AIRC Changes Leadership

Immigrant rights activist Alejandro Caceres (r) (Photo by Jana Birchum)

Long the public face of the Austin Immigrant Rights Coalition, Alejandro Caceres recently left his post as executive director. But his exit is mired in mystery, with hints of infighting between Caceres and the AIRC board over the coalition's vision.

Caceres had worked for AIRC since 2010 – starting as a volunteer before ascending to the top leadership position. Something of a fixture at various immigration-related events, Caceres has distinguished himself as one of the most vocal critics of Travis County's participation in S-Comm. (See "AIRC, S-Comm, and the Fight for Immigrants' Rights," Aug. 13.) Since his departure from AIRC, Caceres has been working closely with Grassroots Leadership.

"The board decided local campaigns are not something they wanted to engage in," Caceres told the Chronicle. "The board wants to handle Texas legislative comprehensive immigration reform. I've always found that to be tiring and doesn't produce enough wins for people," he added, noting that about 15 AIRC members have opted to follow him out the door.

AIRC disputes Caceres' account. Interim Executive Director Antolin Aguirre said the AIRC would continue its local grassroots campaigns while keeping an eye on state and federal issues that impact the Latino community. He pointed to today's scheduled vigil outside the Governor's Mansion (see p.21) as an example. "From the beginning, the mission of the coalition was to work for the community, whether it be at the local, state, or federal level," he said in Spanish. "When things work, it's because the community is involved."

Case in point is current work dubbed En Comité, where Aguirre meets 10 undocumented immigrants at a time to inform and educate them on their rights should they be ensnared by immigration officials. They then each meet with 10 others, spreading their knowledge through the community. "With that education, they are able to defend themselves and, in turn, educate others in all the areas that affect us," Aguirre said.

AIRC is entirely immigrant-led. Aguirre himself is a native of Rio Bravo, Tamaulipas, Mexico, who immigrated in 1988 before eventually securing citizenship under an amnesty program launched during the Reagan administration. Married with five children, Aguirre is the owner of the thriving Rey de los Antojos (King of Cravings) truck, located outside the Fiesta on 38th ½ Street.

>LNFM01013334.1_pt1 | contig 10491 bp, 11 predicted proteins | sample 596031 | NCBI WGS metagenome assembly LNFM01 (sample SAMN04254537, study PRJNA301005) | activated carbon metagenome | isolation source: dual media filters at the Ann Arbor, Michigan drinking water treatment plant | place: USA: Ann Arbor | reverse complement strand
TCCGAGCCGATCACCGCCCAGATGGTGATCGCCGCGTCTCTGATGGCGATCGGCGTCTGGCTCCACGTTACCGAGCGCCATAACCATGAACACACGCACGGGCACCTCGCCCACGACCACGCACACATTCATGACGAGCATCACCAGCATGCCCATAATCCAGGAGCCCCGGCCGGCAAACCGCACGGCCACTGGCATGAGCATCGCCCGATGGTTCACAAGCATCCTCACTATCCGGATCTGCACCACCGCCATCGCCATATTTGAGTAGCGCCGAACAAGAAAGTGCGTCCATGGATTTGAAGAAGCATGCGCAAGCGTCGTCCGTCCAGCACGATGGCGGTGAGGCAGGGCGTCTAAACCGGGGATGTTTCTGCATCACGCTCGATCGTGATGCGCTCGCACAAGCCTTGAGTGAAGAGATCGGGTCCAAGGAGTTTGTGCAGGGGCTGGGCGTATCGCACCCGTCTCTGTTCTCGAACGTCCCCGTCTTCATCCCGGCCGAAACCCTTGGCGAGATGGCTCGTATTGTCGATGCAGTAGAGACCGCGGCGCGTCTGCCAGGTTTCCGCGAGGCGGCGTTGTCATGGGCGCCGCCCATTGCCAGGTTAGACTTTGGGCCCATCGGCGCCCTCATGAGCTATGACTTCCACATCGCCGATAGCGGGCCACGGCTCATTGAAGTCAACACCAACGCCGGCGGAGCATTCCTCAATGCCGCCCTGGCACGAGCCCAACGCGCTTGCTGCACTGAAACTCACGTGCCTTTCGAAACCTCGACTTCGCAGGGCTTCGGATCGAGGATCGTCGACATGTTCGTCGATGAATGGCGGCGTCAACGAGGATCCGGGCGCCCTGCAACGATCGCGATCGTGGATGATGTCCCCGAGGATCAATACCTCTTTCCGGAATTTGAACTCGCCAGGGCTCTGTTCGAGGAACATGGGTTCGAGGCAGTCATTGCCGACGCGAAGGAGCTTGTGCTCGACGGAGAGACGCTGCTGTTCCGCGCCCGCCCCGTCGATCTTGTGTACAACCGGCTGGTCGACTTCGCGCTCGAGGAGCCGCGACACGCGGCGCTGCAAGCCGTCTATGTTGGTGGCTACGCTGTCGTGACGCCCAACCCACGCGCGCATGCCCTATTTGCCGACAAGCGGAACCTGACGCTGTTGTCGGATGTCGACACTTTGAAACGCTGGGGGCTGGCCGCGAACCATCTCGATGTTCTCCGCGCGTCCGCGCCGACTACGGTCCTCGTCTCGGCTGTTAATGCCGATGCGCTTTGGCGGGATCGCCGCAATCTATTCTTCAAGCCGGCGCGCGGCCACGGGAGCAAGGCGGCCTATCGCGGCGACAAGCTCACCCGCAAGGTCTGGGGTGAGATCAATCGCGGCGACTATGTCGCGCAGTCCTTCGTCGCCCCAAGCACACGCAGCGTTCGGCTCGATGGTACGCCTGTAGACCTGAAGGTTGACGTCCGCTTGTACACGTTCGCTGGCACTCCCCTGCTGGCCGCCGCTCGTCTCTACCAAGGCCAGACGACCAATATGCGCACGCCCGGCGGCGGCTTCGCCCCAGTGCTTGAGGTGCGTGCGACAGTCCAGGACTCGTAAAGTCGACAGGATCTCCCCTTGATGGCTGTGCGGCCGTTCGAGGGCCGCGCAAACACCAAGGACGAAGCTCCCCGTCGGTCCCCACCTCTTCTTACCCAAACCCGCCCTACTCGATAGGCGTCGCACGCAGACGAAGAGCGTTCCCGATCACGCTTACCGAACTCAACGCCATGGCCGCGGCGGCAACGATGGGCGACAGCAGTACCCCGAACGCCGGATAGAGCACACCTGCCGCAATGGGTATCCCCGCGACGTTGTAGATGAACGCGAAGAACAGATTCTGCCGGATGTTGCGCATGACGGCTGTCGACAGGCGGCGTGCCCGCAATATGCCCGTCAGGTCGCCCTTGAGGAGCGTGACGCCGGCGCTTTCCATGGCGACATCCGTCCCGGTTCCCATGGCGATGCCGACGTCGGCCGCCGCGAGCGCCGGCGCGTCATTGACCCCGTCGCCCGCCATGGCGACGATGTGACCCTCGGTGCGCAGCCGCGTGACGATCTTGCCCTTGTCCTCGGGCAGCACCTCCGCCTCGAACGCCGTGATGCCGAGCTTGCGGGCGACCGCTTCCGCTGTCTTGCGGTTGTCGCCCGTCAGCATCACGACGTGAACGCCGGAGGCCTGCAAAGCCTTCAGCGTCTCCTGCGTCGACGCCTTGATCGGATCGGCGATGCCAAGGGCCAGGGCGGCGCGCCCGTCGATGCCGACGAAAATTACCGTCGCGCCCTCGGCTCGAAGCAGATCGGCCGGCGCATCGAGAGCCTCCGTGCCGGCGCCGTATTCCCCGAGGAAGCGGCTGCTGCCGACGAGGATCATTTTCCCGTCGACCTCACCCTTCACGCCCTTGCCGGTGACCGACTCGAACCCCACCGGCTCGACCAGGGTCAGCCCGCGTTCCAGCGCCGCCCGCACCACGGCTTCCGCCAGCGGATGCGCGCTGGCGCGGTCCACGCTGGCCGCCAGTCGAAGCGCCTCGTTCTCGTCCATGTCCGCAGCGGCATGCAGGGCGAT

The front page of the AIRC website broadcasts the split with Caceres: "The current active membership of AIRC would like to inform our trusted friends and allies of several painful and troubling developments that have occurred without our consent. Three individuals who constituted our board, and whose role was intended to be advisory, have taken it upon themselves to displace our leadership and instate a new (and illegitimate) leader. We do not acknowledge this change in leadership or recognize this individual as a representative of the organization that we have poured our hard work and vision into."

Neither Aguirre nor Caceres would speculate as to the creator of the post (although Aguirre did acknowledge that Caceres knew the website's password). "I can't speak badly about Caceres," Aguirre said. "All I can say is the community has elected me, and I'm serving in a voluntary capacity. I don't like gossip, but prefer to get to work. We didn't have access [to the website] and how sad the medium is now being used to defame."

The revamped AIRC has earned the support of other, similar organizations, according to Aguirre, including Reform Immigration for Texas Alliance, and the El Paso organization Red Fronteriza por los Derechos Humanos (Border Network for Human Rights).

  • More of the Story

  • New Name, Same Game

    S-Comm's end hasn't lessened the fear of deportation for Travis County's immigrants

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